Chapter 12. Cascading Style Sheets (CSS)
The Three Levels of CSS
The names of most elements describe the semantic meaning of the content they contain. However, ultimately this content needs to be formatted and displayed to users. For this to occur, there must be a step where formatting information is applied to the XML document and the semantic markup is transformed into presentational markup. There are a variety of choices for the syntax of this presentation layer. However, two are particularly noteworthy:
CSS is a non-XML syntax for describing the appearance of particular elements in a document. CSS is a very straight-forward language. No transformation is performed. The parsed character data of the document is presented more or less exactly as it appears in the XML document, though of course you can always transform the document with XSLT and then apply a CSS stylesheet to it if you need to rearrange the content of a document before showing it to the user. A CSS stylesheet does not change the markup of an XML document at all; it merely applies styles to the content that already exists.
By way of contrast, XSL-FO is a complete XML application for describing the layout of text on a page. It has elements that represent pages, blocks of text on the pages, graphics, horizontal rules, and more. You do not normally work with this application directly. Instead, you write an XSLT stylesheet that transforms your document's native markup into XSL-FO. The application rendering the document reads the XSL-FO and displays it to the user.
In this and the next chapter, we'll demonstrate the features of the two major stylesheet languages by applying them to the simple well-formed XML document shown in Example 12-1. This document does not have a document type declaration and is not valid, though a DTD or schema could be added easily enough. In general, DTDs and schemas don't have any impact on stylesheets, except insofar as they change the document content through entity declarations, default attribute values, and the like.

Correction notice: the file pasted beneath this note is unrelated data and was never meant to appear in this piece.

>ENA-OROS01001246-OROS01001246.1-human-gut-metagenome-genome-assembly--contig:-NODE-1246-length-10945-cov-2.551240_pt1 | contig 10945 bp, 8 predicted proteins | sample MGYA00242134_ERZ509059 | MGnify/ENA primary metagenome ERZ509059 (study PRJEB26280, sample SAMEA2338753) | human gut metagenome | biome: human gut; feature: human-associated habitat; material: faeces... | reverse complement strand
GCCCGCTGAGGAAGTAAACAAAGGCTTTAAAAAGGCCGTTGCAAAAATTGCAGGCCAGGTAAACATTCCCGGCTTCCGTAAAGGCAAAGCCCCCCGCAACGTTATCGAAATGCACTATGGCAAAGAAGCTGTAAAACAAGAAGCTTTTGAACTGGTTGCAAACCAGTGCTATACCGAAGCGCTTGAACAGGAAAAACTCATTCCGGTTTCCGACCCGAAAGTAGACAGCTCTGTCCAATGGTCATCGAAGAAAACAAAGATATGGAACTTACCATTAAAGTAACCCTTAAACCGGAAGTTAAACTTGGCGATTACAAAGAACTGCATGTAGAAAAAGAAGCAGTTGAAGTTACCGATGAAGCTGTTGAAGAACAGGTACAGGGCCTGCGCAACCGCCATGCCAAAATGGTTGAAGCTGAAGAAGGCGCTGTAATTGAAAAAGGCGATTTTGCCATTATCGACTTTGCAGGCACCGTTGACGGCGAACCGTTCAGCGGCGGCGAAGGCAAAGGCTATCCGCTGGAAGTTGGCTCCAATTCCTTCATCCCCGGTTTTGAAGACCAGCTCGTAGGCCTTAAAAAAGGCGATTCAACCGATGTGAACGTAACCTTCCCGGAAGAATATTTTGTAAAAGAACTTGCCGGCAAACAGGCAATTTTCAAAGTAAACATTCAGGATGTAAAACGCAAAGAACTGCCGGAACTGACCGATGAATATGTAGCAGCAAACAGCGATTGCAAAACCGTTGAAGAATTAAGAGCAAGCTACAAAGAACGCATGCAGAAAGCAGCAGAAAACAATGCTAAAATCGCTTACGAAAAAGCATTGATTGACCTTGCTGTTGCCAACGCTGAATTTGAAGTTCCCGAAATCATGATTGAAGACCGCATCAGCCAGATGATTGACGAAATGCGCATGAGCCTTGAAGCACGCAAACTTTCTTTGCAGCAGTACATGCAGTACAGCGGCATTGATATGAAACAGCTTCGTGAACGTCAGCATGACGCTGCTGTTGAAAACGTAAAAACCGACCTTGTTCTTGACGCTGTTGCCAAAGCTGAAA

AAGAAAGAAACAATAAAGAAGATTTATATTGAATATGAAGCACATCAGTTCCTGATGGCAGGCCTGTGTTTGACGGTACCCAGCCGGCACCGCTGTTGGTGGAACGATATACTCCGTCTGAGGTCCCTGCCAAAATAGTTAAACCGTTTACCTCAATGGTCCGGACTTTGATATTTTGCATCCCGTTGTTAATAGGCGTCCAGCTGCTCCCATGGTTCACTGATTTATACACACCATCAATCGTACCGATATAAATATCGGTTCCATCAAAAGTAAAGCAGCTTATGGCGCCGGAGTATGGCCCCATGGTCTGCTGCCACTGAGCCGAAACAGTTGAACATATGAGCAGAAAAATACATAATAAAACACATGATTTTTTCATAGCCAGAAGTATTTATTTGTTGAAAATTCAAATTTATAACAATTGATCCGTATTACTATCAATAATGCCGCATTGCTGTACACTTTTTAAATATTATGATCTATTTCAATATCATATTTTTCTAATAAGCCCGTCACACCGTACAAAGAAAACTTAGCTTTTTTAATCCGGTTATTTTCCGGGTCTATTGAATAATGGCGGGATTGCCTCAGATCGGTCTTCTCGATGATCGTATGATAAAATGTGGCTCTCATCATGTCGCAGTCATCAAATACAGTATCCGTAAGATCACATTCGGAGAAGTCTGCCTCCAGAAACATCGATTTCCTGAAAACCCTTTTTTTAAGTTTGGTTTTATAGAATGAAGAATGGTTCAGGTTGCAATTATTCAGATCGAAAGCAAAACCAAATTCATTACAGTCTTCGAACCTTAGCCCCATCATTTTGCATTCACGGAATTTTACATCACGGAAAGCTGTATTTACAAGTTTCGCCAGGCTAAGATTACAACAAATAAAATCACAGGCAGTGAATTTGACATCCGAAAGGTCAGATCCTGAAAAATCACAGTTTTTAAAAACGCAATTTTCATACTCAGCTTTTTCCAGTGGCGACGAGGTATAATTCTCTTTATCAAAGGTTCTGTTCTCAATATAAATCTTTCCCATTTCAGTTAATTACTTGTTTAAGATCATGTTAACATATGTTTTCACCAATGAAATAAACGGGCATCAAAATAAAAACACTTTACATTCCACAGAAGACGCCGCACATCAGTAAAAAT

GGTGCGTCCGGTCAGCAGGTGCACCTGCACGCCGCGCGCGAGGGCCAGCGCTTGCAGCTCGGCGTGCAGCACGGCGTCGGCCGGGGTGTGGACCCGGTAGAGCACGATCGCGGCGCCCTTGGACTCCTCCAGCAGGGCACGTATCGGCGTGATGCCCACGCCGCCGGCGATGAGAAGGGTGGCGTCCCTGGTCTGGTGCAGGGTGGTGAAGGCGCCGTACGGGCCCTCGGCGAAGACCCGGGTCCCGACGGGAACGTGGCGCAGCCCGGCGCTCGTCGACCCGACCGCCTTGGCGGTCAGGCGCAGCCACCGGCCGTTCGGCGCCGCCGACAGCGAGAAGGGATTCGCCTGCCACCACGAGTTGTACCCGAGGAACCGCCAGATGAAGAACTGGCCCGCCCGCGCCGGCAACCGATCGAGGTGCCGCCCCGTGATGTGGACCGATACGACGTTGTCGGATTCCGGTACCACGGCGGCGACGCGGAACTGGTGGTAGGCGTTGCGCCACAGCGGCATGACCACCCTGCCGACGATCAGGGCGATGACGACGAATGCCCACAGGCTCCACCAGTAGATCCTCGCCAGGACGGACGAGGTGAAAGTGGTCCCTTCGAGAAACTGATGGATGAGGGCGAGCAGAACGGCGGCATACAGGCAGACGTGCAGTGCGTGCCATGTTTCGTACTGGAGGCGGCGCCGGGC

Example 12-1. Marjorie Anderson's recipe for Southern Corn Bread
<?xml version="1.0" encoding="UTF-8" standalone="yes"?> <?xml-stylesheet type="text/css" href="recipe.css"?> <recipe source="Marjorie Anderson"> <dish>Southern Corn Bread</dish> <ingredients> <ingredient> <quantity>1 cup</quantity> <component>flour</component> </ingredient> <ingredient> <quantity>4 tablespoons</quantity> <component>Royal Baking Powder</component> </ingredient> <ingredient> <quantity>1/2 teaspoon</quantity> <component>salt</component> </ingredient> <ingredient> <quantity>1 cup</quantity> <component>corn meal</component> </ingredient> <ingredient> <quantity>11/2 cups</quantity> <component>whole milk</component> </ingredient> <ingredient> <quantity>4 tablespoons</quantity> <component>melted butter</component> </ingredient> </ingredients> <directions> <step>Sift flour, baking powder, sugar & salt together.</step> <step>Add 1 cup corn meal.</step> <step> Beat egg in cup and add beaten egg and 11/2 cups whole milk to make a batter. Stir well. </step> <step> Add melted shortening and beat until light and thoroughly mixed. </step> <step> Pour into greased shallow pan or greased muffin rings. </step> <step> Bake in hot oven at <temperature>425º F</temperature> for <duration>25 minutes</duration>. </step> <step optional="yes"> Cut into squares if cooked in shallow pan. </step> </directions> <story> After my mother-in-law <person>Marjorie Anderson</person> died, Beth and I found this recipe written on the "extra recipes" page in a local cookbook in her cupboard. This was published by The Episcopal Churchwomen, Church of Ascension, <city>Mt. Sterling</city>, <state>Kentucky</state>. </story> </recipe>
12.1. The Three Levels of CSS
At the time of this writing, there are three versions of CSS. CSS Level 1 was an early W3C Recommendation from 1996 for HTML only, though the extension to XML was obvious. The CSS Level 1 specification was incomplete and led to inconsistent browser implementations.
CSS Level 2 is the current recommendation and the version of CSS on which this chapter focuses. CSS Level 2 places XML on an equal footing with HTML. Indeed, CSS Level 2 often works better with XML than with HTML because CSS styles don't have to interact with any predefined rendering semantics. For the most part, CSS Level 2 is a superset of CSS Level 1. That is, all CSS Level 1 stylesheets are also CSS Level 2 stylesheets that mean pretty much the same thing.
The W3C is now working on CSS Level 3. When complete, it will modularize the CSS specification so software can implement particular subsets of CSS functionality without having to implement everything. For instance, an audio browser could implement audio stylesheets but ignore the visual formatting model. Furthermore, CSS Level 3 adds a number of features to CSS, including multi-column layouts, better support for non-Western languages, such as Arabic and Chinese, XML namespace support, more powerful selectors, paged media, and more. However, CSS Level 3 is not yet implemented by any browsers.
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